The bonds were originally issued in 1993 to finance construction of Circle Centre Mall, part of Indianapolis' high-profile, sprawling downtown development area that is a tax increment finance district. The district includes the headquarters of Eli Lilly and Co. and was expanded last year to include a new JW Marriott hotel complex that will serve the convention center.
The bonds are backed by TIF district revenues and are supported by the city's moral obligation pledge.
While revenues from the TIF district are considered strong, credit analysts warn that, like most of the state of Indiana, the city faces possible deep declines in property tax revenues stemming from statewide property tax overhaul. Under the new law, property tax bills are limited to 1.5% of a residential home's assessed value, 2.5% of a rental building's value, and 3.5% of a commercial building's value. Those percentages drop to 1%, 2%, and 3% respectively in 2010.
In its downgrade, Fitch cited an expected shrinking tax base resulting from the so-called circuit breaker. "This is expected to result in real revenue declines and limit the city's financial flexibility," wrote Fitch analyst Melanie Shaker.
Aggravating the potential property tax revenue decline is the state's shift to annual assessments of property values. The shift has resulted in widespread collection delays across the state and in Indianapolis, which, like many local governments, has had to issue tax anticipation warrants to cover cash flow over the last few years.
"For most of the decade, the state of Indiana has been coping with the effects of overhauling the method of assessing real property," said Moody's analyst Edward Damutz in a recent report. "In some cases the delay was mild, but in others the delay was more severe."
On the bright side, Indianapolis is less exposed to the weak U.S. automobile industry than the rest of Indiana, and as part of the property tax overhaul, the state agreed to take over responsibility for the city's pre-1977 police and fire pension costs.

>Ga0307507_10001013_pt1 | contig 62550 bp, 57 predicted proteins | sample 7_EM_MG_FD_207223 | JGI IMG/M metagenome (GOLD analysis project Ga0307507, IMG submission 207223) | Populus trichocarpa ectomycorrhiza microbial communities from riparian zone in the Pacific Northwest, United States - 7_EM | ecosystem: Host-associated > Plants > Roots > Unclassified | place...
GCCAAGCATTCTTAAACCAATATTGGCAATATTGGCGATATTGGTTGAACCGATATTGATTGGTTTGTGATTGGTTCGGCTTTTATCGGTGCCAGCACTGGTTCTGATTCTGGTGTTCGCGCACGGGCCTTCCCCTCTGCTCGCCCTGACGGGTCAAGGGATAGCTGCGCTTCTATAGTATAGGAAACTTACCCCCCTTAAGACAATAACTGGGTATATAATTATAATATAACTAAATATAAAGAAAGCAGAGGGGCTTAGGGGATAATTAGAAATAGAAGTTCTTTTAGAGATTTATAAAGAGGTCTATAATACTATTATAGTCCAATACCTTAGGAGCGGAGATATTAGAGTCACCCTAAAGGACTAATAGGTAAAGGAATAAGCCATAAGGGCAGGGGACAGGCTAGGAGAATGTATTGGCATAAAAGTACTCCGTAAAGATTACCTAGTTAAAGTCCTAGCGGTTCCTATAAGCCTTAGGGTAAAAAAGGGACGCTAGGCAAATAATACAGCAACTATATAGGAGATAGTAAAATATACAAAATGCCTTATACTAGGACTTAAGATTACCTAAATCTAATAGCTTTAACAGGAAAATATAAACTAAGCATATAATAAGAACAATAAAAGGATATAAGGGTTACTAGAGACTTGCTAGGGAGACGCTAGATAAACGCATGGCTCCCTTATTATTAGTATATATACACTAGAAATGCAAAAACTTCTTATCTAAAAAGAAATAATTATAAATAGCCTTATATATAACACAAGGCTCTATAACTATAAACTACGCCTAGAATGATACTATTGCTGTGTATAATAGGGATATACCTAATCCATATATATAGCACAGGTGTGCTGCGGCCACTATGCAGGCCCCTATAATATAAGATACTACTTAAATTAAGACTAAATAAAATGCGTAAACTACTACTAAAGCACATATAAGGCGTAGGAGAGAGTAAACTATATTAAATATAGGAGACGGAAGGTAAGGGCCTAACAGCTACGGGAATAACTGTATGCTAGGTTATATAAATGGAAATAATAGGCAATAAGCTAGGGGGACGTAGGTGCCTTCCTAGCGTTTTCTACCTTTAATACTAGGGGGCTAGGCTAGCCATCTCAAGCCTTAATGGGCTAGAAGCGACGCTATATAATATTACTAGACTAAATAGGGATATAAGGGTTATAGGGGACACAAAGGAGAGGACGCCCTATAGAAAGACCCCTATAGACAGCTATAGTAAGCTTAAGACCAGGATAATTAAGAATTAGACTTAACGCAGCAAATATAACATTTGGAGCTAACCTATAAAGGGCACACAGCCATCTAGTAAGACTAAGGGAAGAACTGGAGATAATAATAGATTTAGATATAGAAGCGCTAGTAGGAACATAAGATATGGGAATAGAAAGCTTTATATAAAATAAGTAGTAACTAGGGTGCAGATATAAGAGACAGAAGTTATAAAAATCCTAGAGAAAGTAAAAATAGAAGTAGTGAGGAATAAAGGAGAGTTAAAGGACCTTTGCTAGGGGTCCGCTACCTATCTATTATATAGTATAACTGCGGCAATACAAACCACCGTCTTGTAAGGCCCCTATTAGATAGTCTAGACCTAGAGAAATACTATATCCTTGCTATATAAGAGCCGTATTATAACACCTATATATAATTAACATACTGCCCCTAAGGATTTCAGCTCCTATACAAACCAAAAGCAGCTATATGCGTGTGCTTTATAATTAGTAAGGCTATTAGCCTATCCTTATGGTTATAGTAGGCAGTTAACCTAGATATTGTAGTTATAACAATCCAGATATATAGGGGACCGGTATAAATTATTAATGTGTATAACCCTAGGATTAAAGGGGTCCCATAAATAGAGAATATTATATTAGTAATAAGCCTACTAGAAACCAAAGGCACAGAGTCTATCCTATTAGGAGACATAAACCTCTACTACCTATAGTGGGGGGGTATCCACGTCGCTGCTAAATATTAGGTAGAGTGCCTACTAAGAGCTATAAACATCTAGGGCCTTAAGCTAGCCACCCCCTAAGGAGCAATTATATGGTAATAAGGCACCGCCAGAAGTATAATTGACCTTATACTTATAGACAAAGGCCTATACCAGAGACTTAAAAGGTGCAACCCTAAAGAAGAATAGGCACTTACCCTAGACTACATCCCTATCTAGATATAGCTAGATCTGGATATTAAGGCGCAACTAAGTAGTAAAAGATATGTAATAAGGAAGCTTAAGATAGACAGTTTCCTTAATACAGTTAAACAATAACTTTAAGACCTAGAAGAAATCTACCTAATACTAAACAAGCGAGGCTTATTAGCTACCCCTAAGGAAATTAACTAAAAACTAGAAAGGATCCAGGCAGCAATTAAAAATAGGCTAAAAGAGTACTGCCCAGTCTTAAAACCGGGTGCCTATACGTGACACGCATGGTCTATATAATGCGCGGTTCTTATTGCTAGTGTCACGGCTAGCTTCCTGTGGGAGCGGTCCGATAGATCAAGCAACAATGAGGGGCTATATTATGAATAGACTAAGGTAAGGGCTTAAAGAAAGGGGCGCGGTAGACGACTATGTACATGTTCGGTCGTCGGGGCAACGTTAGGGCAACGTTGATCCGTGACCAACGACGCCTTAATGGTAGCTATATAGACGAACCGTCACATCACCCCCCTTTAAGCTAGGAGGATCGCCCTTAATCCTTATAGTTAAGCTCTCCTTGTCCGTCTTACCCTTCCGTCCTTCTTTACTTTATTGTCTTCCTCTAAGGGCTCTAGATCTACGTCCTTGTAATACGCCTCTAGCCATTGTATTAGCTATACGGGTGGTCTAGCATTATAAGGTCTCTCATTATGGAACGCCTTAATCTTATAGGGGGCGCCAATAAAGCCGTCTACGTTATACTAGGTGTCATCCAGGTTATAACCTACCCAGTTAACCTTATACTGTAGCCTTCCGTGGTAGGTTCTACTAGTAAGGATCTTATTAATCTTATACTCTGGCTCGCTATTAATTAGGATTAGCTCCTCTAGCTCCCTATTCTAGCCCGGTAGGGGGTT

Going forward, the bond bank will consider refinancing some of the smaller issues that make up the bulk of its remaining variable-rate debt, but its next "big-ticket" item will be financing a roughly $1.5 billion plan to update the city's sewer system, Kintner said.
Indianapolis, like many Midwestern cities, has older sewer systems that combine storm and sewage wastewater in the case of overflows. An Environmental Protection Agency decree requires municipalities to update the systems to eliminate the combined sewers, and after years of planning, cities across the nation are beginning to issue debt to finance the projects.
Officials originally estimated they would need to spend $3 billion to update the system but have since brought the estimated cost down to around $1.5 billion. It is uncertain how much of the plan will be financed with bonds, but the bond bank expects to issue some of the debt within the next six months, Kintner said.
In addition to the federal decree, the city will need to spend another nearly $2 billion to improve its waterworks system. A task force will begin considering alternative financing proposals - including public-private partnerships - on Friday, the deadline for input from companies interested in working with the city, according to a report in the Indianapolis Star.